1. Well said. I have always wondered if the so called travel tax is even legal and why no one has ever tackled this? The name alone seems to imply something unlawfull. Pay tax for travelling? WTF? Another only in the Philippines. Where does the money go? Why is it also applied to foreign nationals??? There used to be a time when foreigners only had to pay travel tax if they were in the country longer than one year, then it went to 6 month. Now you pay that for any international ticket you buy. Just another bullshit tax that is being collected for god knows what.

        1. Most countries pay travel tax it is usually incorporated into the price of the ticket. I am from the U.K and we have the world’s highest travel tax.

          The amount you pay depends on the distance you fly.

          Band A. 0-2000 miles 13 pounds approx 950 pesos

          Band B. 2001-4000 miles. 43 pounds approx 2881 pesos

          Band C. 4001-6000 miles 83 pounds approx 3560 pesos

          Band D. over 6000 miles 93 pounds approx 4042 pesos.

          London to Manila is over 6,000 miles

        2. You are confusing that with Air Passenger Duty (APD), that is what you pay in England. The international taxes you mention are incorporated in ticket prices to cover Airline fees. That is true, anywhere you pay that with the ticket. But the Philippine travel tax has nothing to do with your ticket price and additional Airline fees, therefor it is collected separately and NOT incorporated in the ticket price. The Travel Tax is a levy imposed by the Philippine Government on persons who are leaving the country regardless of the country where the air ticket is issued and the form or place of payment, as provided for by Presidential Decree (PD) 1183 (in 1977 under F. Marcos), as amended. As mandated by the law, the taxes are divided among the Philippine Tourism Authority (PTA), the National Parks Development Committee (NPDC), the National Commission for Culture and the Arts (NCCA), Commission for Higher Education (CHED), and the General Fund of the National Government for use in government programs.

  3. Hi Jim
    Thanks for the info about Philippine travel tax i did not know that.

    Up until 2006 there was no APD in the U.K

    Since it was introduced APD has increased by 470% in 6 years. Only 5 countries in Europe currently levy a departure tax (APD) and the U.K is the most expensive by a mile.
    As of 2014 average increase in long haul flights thanks to APD is 150 pounds.

    It has nothing to do with airline fees.
    APD was introduced as a tax on the movement of air passengers.
    Nice earner for the British government and a huge increase in the cost of plane tickets.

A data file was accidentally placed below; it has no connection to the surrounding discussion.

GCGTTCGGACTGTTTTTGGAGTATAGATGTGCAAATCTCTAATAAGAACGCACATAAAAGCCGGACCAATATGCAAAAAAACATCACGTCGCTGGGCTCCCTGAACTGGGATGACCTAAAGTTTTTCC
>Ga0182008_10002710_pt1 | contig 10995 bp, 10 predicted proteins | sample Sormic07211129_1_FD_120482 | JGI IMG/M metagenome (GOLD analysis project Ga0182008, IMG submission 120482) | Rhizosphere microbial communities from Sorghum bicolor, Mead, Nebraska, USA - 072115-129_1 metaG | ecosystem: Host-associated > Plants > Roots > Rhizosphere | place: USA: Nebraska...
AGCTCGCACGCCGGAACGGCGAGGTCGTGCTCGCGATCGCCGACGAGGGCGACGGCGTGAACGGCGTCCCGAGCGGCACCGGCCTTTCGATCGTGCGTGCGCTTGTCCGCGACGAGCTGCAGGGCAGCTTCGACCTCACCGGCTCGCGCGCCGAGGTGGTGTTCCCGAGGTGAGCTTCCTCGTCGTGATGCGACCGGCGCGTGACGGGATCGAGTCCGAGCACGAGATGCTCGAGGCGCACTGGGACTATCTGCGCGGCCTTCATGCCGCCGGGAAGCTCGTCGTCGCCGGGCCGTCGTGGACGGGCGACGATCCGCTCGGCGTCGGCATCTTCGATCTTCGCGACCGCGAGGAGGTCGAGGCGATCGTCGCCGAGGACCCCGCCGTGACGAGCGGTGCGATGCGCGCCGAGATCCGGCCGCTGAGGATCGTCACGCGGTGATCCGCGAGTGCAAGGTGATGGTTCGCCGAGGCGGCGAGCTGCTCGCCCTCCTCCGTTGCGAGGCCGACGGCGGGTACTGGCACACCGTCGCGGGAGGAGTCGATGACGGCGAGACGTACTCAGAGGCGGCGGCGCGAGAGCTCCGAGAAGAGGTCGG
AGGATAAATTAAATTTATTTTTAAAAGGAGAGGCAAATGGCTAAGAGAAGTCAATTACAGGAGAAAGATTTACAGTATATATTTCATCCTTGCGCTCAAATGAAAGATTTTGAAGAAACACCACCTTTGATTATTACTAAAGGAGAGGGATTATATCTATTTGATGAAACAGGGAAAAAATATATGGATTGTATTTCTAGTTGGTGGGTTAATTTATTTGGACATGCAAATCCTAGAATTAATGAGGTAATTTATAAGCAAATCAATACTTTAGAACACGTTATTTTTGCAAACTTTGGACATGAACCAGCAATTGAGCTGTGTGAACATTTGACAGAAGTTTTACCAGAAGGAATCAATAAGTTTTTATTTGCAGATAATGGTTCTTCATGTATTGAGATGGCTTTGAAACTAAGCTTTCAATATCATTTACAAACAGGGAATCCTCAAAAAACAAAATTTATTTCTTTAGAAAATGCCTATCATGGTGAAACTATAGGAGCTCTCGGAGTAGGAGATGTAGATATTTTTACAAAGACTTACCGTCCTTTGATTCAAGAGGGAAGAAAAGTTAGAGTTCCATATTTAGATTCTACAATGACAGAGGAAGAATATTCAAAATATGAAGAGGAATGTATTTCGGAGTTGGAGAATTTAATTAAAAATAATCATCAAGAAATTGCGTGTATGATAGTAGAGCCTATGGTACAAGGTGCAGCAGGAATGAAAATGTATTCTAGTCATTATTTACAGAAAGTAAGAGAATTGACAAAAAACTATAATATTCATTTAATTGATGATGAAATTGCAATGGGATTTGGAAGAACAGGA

4. World Travel & Tourism Council

    Air Passenger Duty (APD) is a tax imposed by the UK government on all passengers flying out of the UK. Although a number of countries impose a similar tax, the UK’s APD is substantially higher.

    Evidence from the airline industry and some long haul destinations suggests that APD is having a detrimental effect on Travel & Tourism around the world as well as the economy of the UK. In early 2012, WTTC undertook research to understand the economic impact of APD on the UK’s GDP and employment. The research indicated that the impact is significant and that removing Air Passenger Duty would result in an additional 91,000 British jobs being created and £4.2 billion added to the economy in 12 months.

  5. The problem is not just the airport, but the whole city is a decrepit gateway to the Philippines. You would need to be able to land people and swiftly transfer them to Makati or the Fort without them seeing the disorganised squalor in between.

    As a transit airport if would never stack up unless these problems were addressed. There is a reason people prefer to transit through Hk, SG and BKK…. and the reason not to is Manila itself.

  6. Jim DiGriz…the travel tax is not endemic to The Philippines and is assessed in many countries, as are terminal fees.

    That aside, the BEST, most efficient airport I have ever been in is Incheon in Seoul, Korea. The prettiest is in Bangkok, Thailand and the worst by far is NAIA (pick your terminal).

  7. No matter how nice or modern your Airport is, it’s not going to matter if the same ill-mannered employees will be manning it.

  8. Wake me up when it’s completed, oops too late for me, will be finished by Y3K or could be later, who knows !

  9. I would suggest all big business sectors should contribute to invest in this project. Not just one company. It will be the best choice for all airlines because Philippines are almost the centre of the world. If they can build reputable facilities then it will be profitable for the country. It has the potential to beat all other airports. It should be closer to the shore, away from populated areas, minimum of 2 landing and 2 taking-off strips. Then the traffic problems should be address next. For some it will only be a stop-over place but if it is clean and safe, with hotels inside, restaurants and duty-free stores would be the basic things to have. Just wondering…